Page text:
Your Cart



| By Wellvyl Media Editorial

Last week, when I was talking to my gym buddy as we pushed forward on the elliptical, she told me that at 28-years-old, she underwent allergy testing for the first time.  Her tests revealed that she had a gluten sensitivity. So, as any rational 28-year-old would do, she eliminated gluten from her diet and became “gluten-free.” She said she has felt better ever since.

Of course, the news she shared with me made me wonder, could I be sensitive to gluten too?  I never got tested for allergies when I was younger. If I were sensitive to gluten, and I stopped consuming gluten, would all my life’s problems disappear!? But I remembered that my health plan requires me to get a referral in order to see a specialist, so instead, I resorted to the internet, as I typically do for my medical concerns (I know…I need to stop doing that!).  

I started looking into which products I should avoid if I want to cut out gluten.  The answer turned out to be more complicated than I had envisioned.

Products marked as gluten-free may not be so accurate in their labeling.  A new study shows that most “gluten-free” foods are not actually gluten-free. Even more troubling, the amount of gluten consumed by people on supposedly gluten-free diets can easily exceed the amount that would cause issues for someone who actually suffers from a gluten-related disorder.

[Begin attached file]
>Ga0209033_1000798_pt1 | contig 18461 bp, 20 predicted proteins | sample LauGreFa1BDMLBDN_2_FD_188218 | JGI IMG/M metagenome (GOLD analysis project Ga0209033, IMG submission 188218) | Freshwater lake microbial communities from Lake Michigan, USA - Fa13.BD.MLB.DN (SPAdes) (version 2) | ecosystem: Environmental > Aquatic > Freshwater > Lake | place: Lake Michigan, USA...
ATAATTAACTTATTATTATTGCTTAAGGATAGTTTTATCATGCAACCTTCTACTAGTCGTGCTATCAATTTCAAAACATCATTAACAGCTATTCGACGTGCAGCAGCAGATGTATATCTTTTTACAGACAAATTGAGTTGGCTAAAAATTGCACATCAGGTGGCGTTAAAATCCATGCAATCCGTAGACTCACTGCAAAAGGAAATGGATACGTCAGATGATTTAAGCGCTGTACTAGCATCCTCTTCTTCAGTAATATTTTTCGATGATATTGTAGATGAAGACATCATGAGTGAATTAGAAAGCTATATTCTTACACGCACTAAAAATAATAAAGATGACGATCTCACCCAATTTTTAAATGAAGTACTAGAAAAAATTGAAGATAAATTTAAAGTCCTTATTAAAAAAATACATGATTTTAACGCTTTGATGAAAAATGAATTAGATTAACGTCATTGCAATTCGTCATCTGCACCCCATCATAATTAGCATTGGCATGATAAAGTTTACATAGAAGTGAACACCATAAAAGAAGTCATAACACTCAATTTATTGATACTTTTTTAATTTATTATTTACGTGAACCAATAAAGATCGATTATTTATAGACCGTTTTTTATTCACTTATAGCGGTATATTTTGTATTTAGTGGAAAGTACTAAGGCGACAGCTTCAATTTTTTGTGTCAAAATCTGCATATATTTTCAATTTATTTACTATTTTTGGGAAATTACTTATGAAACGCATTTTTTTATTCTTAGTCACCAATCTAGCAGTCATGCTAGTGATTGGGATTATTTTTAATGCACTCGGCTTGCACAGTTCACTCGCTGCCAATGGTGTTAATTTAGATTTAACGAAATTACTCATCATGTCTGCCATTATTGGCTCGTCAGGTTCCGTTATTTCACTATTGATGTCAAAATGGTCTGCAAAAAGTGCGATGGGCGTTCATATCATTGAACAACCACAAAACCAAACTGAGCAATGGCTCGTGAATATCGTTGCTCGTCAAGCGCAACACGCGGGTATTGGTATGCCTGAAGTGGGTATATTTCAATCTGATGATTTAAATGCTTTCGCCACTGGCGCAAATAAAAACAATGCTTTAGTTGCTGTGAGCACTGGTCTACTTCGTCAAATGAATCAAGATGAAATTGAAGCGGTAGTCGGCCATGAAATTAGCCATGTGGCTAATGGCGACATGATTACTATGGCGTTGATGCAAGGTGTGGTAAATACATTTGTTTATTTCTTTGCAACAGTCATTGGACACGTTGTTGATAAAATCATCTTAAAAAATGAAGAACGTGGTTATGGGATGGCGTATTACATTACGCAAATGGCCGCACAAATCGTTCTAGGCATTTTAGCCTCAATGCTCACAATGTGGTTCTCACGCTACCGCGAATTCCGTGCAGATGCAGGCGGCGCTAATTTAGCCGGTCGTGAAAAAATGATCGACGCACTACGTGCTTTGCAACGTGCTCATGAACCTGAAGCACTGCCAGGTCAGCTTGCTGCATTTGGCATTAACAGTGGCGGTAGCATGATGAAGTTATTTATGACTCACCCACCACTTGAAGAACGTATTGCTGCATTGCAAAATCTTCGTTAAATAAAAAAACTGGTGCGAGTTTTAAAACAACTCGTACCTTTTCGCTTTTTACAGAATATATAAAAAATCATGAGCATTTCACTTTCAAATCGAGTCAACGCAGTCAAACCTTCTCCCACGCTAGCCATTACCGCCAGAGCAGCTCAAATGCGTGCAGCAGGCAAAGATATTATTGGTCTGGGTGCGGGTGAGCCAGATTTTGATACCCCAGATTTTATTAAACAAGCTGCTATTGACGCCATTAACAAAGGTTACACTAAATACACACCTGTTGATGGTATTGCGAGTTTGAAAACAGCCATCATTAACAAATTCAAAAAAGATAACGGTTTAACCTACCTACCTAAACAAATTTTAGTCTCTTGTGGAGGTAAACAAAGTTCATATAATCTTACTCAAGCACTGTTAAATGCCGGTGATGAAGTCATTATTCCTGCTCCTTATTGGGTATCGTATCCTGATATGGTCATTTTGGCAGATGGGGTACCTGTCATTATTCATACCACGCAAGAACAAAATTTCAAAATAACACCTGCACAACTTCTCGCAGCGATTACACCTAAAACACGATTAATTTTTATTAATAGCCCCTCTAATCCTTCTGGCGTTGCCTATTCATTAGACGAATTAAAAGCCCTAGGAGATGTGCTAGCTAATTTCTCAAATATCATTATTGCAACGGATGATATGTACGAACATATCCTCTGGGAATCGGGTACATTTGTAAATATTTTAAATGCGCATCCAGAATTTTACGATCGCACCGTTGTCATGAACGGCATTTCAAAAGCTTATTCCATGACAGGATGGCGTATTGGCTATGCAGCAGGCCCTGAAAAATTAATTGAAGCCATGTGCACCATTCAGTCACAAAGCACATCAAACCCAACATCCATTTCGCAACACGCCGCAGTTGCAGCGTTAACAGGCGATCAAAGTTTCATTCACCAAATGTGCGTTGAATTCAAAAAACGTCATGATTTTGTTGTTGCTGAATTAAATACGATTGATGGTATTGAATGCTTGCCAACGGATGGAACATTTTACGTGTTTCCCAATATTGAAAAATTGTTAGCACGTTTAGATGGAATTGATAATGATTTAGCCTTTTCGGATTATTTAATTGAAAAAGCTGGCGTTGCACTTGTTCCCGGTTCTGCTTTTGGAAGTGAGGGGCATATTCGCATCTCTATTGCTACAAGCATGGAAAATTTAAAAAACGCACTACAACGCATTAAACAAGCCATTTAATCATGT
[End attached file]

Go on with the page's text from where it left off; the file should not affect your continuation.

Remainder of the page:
If you’re trying to eliminate gluten, for whatever reason, medical or otherwise, here are the top five pieces of information you should know about “gluten-free” products:

There are many foods that are naturally gluten-free!  

Foods like beans, fresh eggs, fresh meat, poultry or fish (that has not been breaded, batter-coated or marinated), fruits and vegetables, and most dairy products do not contain gluten. 

Products labeled “wheat-free” may still contain gluten. 

Gluten also may be found in certain unsuspecting products.  

Products such as frozen vegetables in sauces, soy sauce, some foods made with “natural flavorings,” vitamin and mineral supplements, some medications, and even toothpaste may contain gluten. 

It’s important to watch out for cross-contamination.

This occurs when gluten-free products come in contact with foods that contain gluten. It can happen during the manufacturing process, in a restaurant, or while cooking in your apartment. One major source of cross-contamination occurs when using a common toaster for gluten-free bread and regular bread. 

The US Food and Drug Administration has defined gluten-free.

When a manufacturer chooses to put “gluten-free” on food packaging, the item must comply with the FDA definition of the term – this means the product contains less than 20 parts per million (ppm) of gluten. Some research indicates that even individuals that suffer from celiac disease (where the ingestion of gluten leads to damage in the small intestine) tolerate foods with less than 20 ppm of gluten.

Since I wasn’t receiving any indication of a gluten sensitivity, I decided to keep gluten in my diet for now.  However, if you are planning a gluten-free diet, it’s always a good idea to talk to a registered dietitian who is familiar with celiac disease.  A dietician can help you learn to recognize ingredients on nutrition labels that contain gluten and explain which products to avoid entirely.